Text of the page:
Welcome to the thunderdome: Quandry of tribal life
I cannot tell if tribalism is good or not. On one hand, I enjoy the Olympics quite a bit. The opening ceremonies are generally pretty cool. It’s nice seeing a lot of countries getting together and being generally sportsmanlike. Despite the vast majorities of sports being exhibitions of little-followed activities by overhyped athletes, there are lots of nice stories about how people persevered over being born very poor or with red hair and now, hey, cool, they can flip a snowboard really well at breakneck speed. Beijing and London, the two most recent Summer Olympics, were really great at educating the world on what makes the particular country/region unique and nice.
But, the thing that confuses me about the celebration is whether or not the particular focus is on maintaining those boundaries or transcending them. I am not suggesting that we get rid of all individual consciousness and merge into a transhuman cube structure, though you will assimilate when it happens, rest assured, but I am not sure if it’s the best idea to make a competition about how can swim 100 meters the fastest into a nationalistic thing. Thankfully, no one really cares enough about competitive swimming to make it into the spectacle of, say, a Brazil-Argentina soccer match, but the underlying tribal battle of nationalities is still there.
And I’m not sure if that is a good thing or a bad thing. On one hand, safe from the confines of my cozy little home, it is really something watching dueling battles of rabid fans go nuts at people wearing different colored jerseys, but, on the other hand, there are pretty massive security concerns toward this year’s Olympics in Sochi, Russia.
Russia’s domestic and foreign relations with the ethnic groups of Dagestan, Chechnya, Georgia and others in and around the Caucasus are causing many to worry about the safety of the games. While I am inclined to think that Putin will declare martial law over the area rather than risk an attack, the situation has been enough to cause several United States and Canadian Olympic hockey players to ask their families to not to make the trip.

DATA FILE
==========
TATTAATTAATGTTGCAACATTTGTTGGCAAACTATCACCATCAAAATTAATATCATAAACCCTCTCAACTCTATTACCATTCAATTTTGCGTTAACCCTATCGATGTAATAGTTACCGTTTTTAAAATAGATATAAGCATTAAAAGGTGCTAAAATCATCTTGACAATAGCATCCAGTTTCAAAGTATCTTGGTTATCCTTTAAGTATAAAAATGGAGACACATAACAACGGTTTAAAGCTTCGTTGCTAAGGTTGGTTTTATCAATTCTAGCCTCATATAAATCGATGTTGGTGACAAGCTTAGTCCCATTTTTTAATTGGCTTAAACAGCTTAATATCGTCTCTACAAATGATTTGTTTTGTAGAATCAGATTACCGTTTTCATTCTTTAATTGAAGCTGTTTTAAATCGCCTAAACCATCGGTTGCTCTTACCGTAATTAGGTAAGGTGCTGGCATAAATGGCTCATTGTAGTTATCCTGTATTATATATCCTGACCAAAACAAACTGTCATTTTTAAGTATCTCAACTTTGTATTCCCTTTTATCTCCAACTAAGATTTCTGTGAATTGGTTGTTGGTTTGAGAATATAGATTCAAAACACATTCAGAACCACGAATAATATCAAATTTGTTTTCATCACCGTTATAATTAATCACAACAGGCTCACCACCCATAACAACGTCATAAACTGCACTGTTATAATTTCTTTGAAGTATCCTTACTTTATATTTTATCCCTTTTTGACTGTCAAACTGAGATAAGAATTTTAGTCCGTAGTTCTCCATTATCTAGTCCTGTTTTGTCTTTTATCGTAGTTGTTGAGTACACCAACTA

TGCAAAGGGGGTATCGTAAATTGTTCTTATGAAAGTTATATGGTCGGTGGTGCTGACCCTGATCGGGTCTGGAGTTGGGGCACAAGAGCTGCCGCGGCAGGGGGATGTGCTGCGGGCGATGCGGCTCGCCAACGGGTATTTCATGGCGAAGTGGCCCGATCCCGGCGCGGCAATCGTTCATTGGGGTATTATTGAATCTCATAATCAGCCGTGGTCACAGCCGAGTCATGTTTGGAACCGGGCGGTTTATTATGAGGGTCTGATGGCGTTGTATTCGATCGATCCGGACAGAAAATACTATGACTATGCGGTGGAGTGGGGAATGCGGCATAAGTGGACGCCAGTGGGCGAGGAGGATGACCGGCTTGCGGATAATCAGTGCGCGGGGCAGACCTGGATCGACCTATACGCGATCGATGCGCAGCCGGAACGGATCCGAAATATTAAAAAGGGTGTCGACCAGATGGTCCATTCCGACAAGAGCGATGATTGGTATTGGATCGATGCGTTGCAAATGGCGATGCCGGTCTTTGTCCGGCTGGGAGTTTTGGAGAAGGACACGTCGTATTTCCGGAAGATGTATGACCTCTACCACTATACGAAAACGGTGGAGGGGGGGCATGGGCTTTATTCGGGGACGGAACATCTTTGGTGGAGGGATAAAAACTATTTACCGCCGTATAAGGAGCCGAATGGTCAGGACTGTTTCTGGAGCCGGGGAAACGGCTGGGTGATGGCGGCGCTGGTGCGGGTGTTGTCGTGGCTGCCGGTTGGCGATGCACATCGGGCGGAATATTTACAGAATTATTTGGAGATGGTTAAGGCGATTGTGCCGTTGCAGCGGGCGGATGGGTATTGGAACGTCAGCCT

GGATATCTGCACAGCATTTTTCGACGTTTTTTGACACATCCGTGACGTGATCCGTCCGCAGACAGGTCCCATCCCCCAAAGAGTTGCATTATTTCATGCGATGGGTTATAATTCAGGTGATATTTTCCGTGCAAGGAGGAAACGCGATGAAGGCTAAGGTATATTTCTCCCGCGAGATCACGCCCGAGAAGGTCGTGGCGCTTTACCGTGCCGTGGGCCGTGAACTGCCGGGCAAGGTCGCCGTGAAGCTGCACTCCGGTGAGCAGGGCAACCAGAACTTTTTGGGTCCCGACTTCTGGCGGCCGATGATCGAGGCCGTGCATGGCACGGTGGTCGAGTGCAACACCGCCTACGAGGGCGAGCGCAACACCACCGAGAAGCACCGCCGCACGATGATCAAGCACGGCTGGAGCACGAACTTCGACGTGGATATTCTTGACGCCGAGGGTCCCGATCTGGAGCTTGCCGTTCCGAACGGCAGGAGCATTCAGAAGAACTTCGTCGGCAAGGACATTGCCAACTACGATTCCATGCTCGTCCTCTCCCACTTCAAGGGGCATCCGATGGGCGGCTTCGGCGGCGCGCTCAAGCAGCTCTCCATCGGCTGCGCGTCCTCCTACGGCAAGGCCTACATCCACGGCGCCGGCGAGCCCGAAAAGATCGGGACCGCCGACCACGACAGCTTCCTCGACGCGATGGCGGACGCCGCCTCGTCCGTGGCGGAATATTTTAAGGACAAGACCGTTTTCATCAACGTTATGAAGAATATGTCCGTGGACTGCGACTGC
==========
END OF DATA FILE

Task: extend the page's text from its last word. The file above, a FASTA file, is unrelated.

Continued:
The Olympics are not to blame for separatist tensions in southwest Russia, though, nor are sports in general. But I cannot help but thinking that these things can’t really help all that much.
When I was in high school in south of the river Kingston, Tenn., we all hated the football teams, and by extension a lot of their populace, of the rest of Roane County, although we were united by our loyalty to the University of Tennessee. As Vols fans, we really hated the rest of the SEC, but we were united by our hatred of Ohio State, Oregon, etc. And now, with the Olympics on us, we can put away those inter-conference hatreds and concentrate on cheering our athletes on against those other countries that are not as good as sports at us.
Given our tendency to think like this, maybe we need to establish a population on Mars. I would love to get together with some Russians and some Costa Ricans and some Australians and root like heck for our Earth boys to kick some Martian tail.